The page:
Sorghum xalmum (PROSEA)

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Plant Resources of South-East Asia
List of species

Sorghum ×almum Parodi

Protologue: Rev. Argent. Agron. 10: 361 (1943).
Family: Gramineae
Chromosome number: 2n= 40 (tetraploid)

Vernacular names

  • Columbus grass (En). Pasto colon, sorgo negro (Sp)
  • Philippines: batag (Tagalog), gau (Ifugao)
  • Thailand: ya-sokum.

Origin and geographic distribution

This species, first noted in Argentina, is considered to be a natural hybrid between S. halepense (L.) Pers. (Johnson grass) and S. bicolor (L.) Moench (grain sorghum). It has been introduced into some South-East Asian countries, notably Thailand, but is only used to a very limited extent.


Used as a forage for grazing by cattle, or less commonly for hay or silage, Columbus grass has now largely been replaced by the man-made hybrid cultivar "Silk". Columbus grass is mostly grown in pure stands.


Herbage of Columbus grass is of reasonably high quality and N concentrations in leaves can be over 3% if stands are adequately fertilized, although concentrations decrease as plants mature. It is palatable to cattle. Young herbage can accumulate dangerously high levels of HCN which may lead to prussic acid poisoning in livestock. Unlike its putative Johnson grass parent, it can be eradicated without difficulty when so desired.


Densely tufted perennial to about 3 m tall, producing short, thick, ascending terminal rhizomes. Leaf-blade flat, 30-100 cm × 15-40 mm. Inflorescence an open panicle 20-60 cm long, the lowermost branches in whorls of 4-9; spikelets in short fragile racemes, paired, the lower one 5-6.5 mm long, mostly with an awn about 1 cm long; glumes brown or black, completely covering the caryopsis at maturity.

Columbus grass may be distinguished from the widespread weed species S. halepense by its short ascending terminal rhizomes and its 5-6.5 mm long sessile spikelets. S. halepense has some rhizomes which arise from side buds and elongated and sessile spikelets 4.5-5mm long. Columbus grass cultivars are "Crooble" and "Nunbank" (Australia), "de Soto" (United States) and "Rietondale" (South Africa).


Columbus grass is well adapted to heavy clay soils and areas receiving 500-800 mm rainfall. It can tolerate drought and some salinity. Stands are not killed by mild frosts. It is intolerant of waterlogged soils.


Columbus grass is a reliable seed producer and is sown by seed, either broadcast at 20 kg/ha, or, preferably, drilled in rows 1 m apart at 5-7 kg/ha. Seedlings are vigorous and the species normally establishes without difficulty. Forage yields tend to be best in the season of sowing, and, although in exceptional circumstances it may persist for five years or more, mostly stands are ploughed out after the third year. Columbus grass seeds profusely and, as there is little loss from shedding, seed yields are high.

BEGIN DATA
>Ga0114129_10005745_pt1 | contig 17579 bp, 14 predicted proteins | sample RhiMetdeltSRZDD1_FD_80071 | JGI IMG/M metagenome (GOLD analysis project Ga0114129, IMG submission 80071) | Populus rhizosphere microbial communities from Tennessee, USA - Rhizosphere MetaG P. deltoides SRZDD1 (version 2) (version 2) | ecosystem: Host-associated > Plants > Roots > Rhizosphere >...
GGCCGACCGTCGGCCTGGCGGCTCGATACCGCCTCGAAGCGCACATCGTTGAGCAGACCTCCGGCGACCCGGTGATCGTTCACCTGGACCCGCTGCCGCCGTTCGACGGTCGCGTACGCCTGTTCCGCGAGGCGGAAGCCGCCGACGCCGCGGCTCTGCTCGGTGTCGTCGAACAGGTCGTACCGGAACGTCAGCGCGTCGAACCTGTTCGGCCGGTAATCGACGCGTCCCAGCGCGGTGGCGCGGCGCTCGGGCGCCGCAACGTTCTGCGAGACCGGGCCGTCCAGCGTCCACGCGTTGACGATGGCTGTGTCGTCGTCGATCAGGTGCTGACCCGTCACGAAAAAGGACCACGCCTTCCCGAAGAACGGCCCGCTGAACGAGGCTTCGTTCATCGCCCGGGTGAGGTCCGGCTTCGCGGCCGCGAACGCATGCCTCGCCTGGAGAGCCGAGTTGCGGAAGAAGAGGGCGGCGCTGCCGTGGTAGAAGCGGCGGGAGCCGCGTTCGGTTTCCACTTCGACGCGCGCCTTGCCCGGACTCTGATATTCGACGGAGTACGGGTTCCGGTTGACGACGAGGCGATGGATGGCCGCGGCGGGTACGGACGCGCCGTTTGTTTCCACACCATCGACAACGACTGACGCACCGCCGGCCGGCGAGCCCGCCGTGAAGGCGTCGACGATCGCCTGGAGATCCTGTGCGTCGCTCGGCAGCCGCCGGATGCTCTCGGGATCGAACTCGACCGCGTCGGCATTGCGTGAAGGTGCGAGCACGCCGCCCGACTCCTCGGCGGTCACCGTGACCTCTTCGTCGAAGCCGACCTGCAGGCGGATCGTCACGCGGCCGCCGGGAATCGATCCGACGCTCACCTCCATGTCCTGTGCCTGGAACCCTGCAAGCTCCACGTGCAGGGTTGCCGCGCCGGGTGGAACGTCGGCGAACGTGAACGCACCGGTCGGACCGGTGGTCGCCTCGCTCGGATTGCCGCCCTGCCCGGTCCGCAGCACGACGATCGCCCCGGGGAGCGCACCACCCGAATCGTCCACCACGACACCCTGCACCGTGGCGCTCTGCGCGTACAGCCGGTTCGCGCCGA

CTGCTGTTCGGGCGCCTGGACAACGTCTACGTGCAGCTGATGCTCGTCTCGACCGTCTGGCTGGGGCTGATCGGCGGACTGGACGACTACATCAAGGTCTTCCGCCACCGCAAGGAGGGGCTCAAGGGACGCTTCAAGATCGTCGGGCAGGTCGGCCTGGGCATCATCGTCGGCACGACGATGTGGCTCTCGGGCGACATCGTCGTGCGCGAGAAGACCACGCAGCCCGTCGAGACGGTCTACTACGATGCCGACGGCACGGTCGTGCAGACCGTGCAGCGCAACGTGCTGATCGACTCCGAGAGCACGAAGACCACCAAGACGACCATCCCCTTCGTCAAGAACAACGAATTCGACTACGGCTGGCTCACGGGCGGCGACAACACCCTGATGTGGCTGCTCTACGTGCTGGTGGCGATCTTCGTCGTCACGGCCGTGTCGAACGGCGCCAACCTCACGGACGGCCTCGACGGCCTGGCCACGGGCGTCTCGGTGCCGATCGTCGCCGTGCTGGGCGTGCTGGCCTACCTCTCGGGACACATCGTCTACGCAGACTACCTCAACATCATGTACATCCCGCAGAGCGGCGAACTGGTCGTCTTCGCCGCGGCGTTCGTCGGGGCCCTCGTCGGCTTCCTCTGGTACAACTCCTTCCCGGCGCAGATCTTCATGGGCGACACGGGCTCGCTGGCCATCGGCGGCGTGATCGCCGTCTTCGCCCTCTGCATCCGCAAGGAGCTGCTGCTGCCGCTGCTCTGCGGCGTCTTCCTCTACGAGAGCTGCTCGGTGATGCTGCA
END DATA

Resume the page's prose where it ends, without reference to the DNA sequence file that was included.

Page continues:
Columbus grass is commonly grown on more fertile soils and only low levels of N fertilization are required. On less fertile soils, the species responds well to applied N.

Colombus grass is susceptible to leaf blight ( Helminthosporium turcicum ) and leaf rusts ( Puccinia spp.).

Columbus grass is normally grazed, and topping to a height of 30-40 cm after grazing has been recommended. Stands of Columbus grass should not be grazed within 3 months of sowing nor should young regrowth be grazed, so as to avoid the risk of prussic acid poisoning. For hay or silage, stands should be cut at early flowering stage.

Dry matter yields as high as 19 t/ha per year have been recorded from two cuts. In farm practice, 4-10 t/ha per year can be expected, depending on rainfall and fertility. On an annual basis, liveweight gains of cattle of up to 0.5 kg/head per day can be expected, while weight gains of 1.3 kg/head per day have been recorded over shorter periods.

Genetic resources and breeding

Due to its probable hybrid origin and the large diversity of one of the parents, there is potential for extensive variation within S. × almum which may be exploited by the plant breeder. Columbus grass is predominantly cross-pollinating. It may be hybridized with Johnson grass, also a tetraploid, and with the diploids S. bicolor and S. × drummondii (Steud.) Millsp. & Chase. A limited germplasm collection is held by ATFGRC (CSIRO, Australia).


Columbus grass is used only to a very limited extent in South-East Asia and it is not anticipated that its usefulness will increase as better perennial sorghums are available.


  • Bogdan, A.V., 1977. Tropical pasture and fodder plants. Longman, London. pp. 264-269.
  • Oram R.N., 1990. Register of Australian herbage plant cultivars. CSIRO, Australia. p. 56.
  • Silvey, M.W. & Ferraris, R., 1988. Sward productivity and seasonal animal production from perennial forage sorghums grazed at four stocking rates. CSIRO, Australia, Division of Tropical Crops and Pastures, Technical Memorandum No 56. 22 pp.
  • Yates, J.J., Edye, L.A., Davies, J.G. & Haydock, K.P., 1964. Animal production from a Sorghum almum pasture in South-east Queensland. Australian Journal of Experimental Agriculture and Animal Husbandry 4: 326-335.


J.B. Hacker